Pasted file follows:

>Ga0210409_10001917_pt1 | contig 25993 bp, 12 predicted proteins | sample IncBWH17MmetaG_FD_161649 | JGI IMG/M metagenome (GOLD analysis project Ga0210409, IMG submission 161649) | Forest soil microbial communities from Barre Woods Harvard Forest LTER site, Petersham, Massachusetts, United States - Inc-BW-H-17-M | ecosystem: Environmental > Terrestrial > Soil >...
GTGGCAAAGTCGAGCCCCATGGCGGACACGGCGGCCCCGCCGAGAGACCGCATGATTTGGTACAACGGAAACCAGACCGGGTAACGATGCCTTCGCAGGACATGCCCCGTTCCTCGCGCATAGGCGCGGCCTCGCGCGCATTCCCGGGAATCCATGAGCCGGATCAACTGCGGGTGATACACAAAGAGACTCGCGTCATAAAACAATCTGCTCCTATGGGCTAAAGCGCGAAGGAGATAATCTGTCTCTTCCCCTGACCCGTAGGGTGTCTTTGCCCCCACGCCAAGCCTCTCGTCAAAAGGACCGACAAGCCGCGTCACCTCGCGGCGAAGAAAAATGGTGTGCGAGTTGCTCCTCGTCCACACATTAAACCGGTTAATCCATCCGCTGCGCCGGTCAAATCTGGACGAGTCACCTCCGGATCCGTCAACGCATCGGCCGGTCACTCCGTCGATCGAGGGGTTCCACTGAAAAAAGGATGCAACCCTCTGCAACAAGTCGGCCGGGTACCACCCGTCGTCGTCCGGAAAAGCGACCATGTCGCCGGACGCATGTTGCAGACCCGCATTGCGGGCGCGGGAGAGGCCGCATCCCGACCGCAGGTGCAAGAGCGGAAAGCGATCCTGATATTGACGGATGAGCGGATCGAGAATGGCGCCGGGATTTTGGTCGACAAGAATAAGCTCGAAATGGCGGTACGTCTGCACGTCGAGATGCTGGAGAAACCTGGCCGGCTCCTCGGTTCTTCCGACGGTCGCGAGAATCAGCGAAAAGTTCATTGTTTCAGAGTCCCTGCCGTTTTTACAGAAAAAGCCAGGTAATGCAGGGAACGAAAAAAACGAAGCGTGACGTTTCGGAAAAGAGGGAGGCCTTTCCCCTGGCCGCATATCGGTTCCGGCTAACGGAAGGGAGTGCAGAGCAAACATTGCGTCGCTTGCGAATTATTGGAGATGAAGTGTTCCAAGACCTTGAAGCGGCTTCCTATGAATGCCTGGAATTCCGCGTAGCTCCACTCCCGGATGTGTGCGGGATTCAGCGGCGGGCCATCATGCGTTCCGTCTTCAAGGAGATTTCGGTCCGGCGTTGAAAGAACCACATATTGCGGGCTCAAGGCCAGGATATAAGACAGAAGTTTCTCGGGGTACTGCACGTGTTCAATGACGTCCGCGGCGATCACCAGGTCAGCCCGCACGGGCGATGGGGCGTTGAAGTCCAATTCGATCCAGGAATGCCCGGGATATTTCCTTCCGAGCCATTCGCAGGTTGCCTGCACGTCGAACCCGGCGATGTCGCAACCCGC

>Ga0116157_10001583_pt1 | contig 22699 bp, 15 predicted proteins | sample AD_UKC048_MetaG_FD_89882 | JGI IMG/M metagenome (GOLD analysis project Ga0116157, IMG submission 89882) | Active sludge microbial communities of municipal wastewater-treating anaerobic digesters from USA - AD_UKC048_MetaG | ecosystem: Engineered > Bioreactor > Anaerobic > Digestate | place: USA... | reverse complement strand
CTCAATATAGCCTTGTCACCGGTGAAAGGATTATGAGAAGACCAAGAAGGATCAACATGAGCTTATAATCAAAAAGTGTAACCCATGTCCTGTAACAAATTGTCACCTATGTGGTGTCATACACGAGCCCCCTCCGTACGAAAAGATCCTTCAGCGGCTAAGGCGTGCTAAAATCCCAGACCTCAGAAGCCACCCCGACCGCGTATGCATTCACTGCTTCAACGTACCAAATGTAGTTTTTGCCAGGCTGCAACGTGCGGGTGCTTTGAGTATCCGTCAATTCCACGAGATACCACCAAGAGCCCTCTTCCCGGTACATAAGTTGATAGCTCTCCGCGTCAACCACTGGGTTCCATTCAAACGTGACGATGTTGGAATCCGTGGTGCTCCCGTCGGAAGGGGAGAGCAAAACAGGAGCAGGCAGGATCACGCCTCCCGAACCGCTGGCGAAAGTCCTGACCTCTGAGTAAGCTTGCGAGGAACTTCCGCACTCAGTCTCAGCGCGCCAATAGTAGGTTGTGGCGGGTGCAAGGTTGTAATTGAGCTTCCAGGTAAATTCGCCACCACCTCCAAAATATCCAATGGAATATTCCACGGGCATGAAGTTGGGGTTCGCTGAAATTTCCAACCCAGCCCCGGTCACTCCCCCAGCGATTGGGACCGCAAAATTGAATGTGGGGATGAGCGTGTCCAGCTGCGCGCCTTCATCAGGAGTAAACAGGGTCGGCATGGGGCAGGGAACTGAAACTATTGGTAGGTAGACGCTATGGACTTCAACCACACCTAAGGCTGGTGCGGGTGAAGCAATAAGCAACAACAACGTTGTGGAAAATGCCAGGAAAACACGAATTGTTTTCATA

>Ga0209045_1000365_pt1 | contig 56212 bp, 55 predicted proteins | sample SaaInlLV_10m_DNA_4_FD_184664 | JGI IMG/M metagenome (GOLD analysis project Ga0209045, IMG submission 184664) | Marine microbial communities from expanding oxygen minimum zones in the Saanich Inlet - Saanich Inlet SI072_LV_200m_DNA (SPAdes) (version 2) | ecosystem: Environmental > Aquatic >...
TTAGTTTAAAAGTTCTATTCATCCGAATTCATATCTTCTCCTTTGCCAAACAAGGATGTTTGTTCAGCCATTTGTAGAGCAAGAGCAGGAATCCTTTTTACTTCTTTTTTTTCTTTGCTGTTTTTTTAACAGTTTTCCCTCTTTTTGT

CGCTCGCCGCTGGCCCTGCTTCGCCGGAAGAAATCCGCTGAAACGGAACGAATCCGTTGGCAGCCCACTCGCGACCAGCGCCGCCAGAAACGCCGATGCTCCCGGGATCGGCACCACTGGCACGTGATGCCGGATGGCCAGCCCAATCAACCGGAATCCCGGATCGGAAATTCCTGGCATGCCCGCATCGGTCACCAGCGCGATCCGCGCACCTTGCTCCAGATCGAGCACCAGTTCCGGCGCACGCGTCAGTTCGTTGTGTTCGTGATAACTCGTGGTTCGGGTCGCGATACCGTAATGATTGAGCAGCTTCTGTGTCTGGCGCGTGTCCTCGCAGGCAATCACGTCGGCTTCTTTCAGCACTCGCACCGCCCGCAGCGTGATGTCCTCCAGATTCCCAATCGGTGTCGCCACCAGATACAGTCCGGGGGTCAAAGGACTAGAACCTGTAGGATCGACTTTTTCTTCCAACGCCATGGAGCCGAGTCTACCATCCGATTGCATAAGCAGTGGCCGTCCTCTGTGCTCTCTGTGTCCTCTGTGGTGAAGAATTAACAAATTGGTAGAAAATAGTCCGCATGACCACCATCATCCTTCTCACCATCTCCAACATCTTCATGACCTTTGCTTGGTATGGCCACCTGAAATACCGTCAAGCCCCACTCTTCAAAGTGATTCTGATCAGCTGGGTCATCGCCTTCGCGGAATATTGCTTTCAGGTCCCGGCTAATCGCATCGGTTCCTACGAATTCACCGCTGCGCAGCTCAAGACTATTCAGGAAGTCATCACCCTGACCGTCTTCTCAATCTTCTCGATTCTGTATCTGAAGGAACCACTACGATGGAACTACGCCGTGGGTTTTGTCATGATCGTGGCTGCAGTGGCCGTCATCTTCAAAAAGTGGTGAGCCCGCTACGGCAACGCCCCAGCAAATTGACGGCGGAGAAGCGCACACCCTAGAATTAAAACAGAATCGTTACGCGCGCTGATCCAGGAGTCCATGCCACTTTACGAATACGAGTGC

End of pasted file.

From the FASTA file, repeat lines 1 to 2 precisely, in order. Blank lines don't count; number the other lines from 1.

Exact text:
>Ga0210409_10001917_pt1 | contig 25993 bp, 12 predicted proteins | sample IncBWH17MmetaG_FD_161649 | JGI IMG/M metagenome (GOLD analysis project Ga0210409, IMG submission 161649) | Forest soil microbial communities from Barre Woods Harvard Forest LTER site, Petersham, Massachusetts, United States - Inc-BW-H-17-M | ecosystem: Environmental > Terrestrial > Soil >...
GTGGCAAAGTCGAGCCCCATGGCGGACACGGCGGCCCCGCCGAGAGACCGCATGATTTGGTACAACGGAAACCAGACCGGGTAACGATGCCTTCGCAGGACATGCCCCGTTCCTCGCGCATAGGCGCGGCCTCGCGCGCATTCCCGGGAATCCATGAGCCGGATCAACTGCGGGTGATACACAAAGAGACTCGCGTCATAAAACAATCTGCTCCTATGGGCTAAAGCGCGAAGGAGATAATCTGTCTCTTCCCCTGACCCGTAGGGTGTCTTTGCCCCCACGCCAAGCCTCTCGTCAAAAGGACCGACAAGCCGCGTCACCTCGCGGCGAAGAAAAATGGTGTGCGAGTTGCTCCTCGTCCACACATTAAACCGGTTAATCCATCCGCTGCGCCGGTCAAATCTGGACGAGTCACCTCCGGATCCGTCAACGCATCGGCCGGTCACTCCGTCGATCGAGGGGTTCCACTGAAAAAAGGATGCAACCCTCTGCAACAAGTCGGCCGGGTACCACCCGTCGTCGTCCGGAAAAGCGACCATGTCGCCGGACGCATGTTGCAGACCCGCATTGCGGGCGCGGGAGAGGCCGCATCCCGACCGCAGGTGCAAGAGCGGAAAGCGATCCTGATATTGACGGATGAGCGGATCGAGAATGGCGCCGGGATTTTGGTCGACAAGAATAAGCTCGAAATGGCGGTACGTCTGCACGTCGAGATGCTGGAGAAACCTGGCCGGCTCCTCGGTTCTTCCGACGGTCGCGAGAATCAGCGAAAAGTTCATTGTTTCAGAGTCCCTGCCGTTTTTACAGAAAAAGCCAGGTAATGCAGGGAACGAAAAAAACGAAGCGTGACGTTTCGGAAAAGAGGGAGGCCTTTCCCCTGGCCGCATATCGGTTCCGGCTAACGGAAGGGAGTGCAGAGCAAACATTGCGTCGCTTGCGAATTATTGGAGATGAAGTGTTCCAAGACCTTGAAGCGGCTTCCTATGAATGCCTGGAATTCCGCGTAGCTCCACTCCCGGATGTGTGCGGGATTCAGCGGCGGGCCATCATGCGTTCCGTCTTCAAGGAGATTTCGGTCCGGCGTTGAAAGAACCACATATTGCGGGCTCAAGGCCAGGATATAAGACAGAAGTTTCTCGGGGTACTGCACGTGTTCAATGACGTCCGCGGCGATCACCAGGTCAGCCCGCACGGGCGATGGGGCGTTGAAGTCCAATTCGATCCAGGAATGCCCGGGATATTTCCTTCCGAGCCATTCGCAGGTTGCCTGCACGTCGAACCCGGCGATGTCGCAACCCGC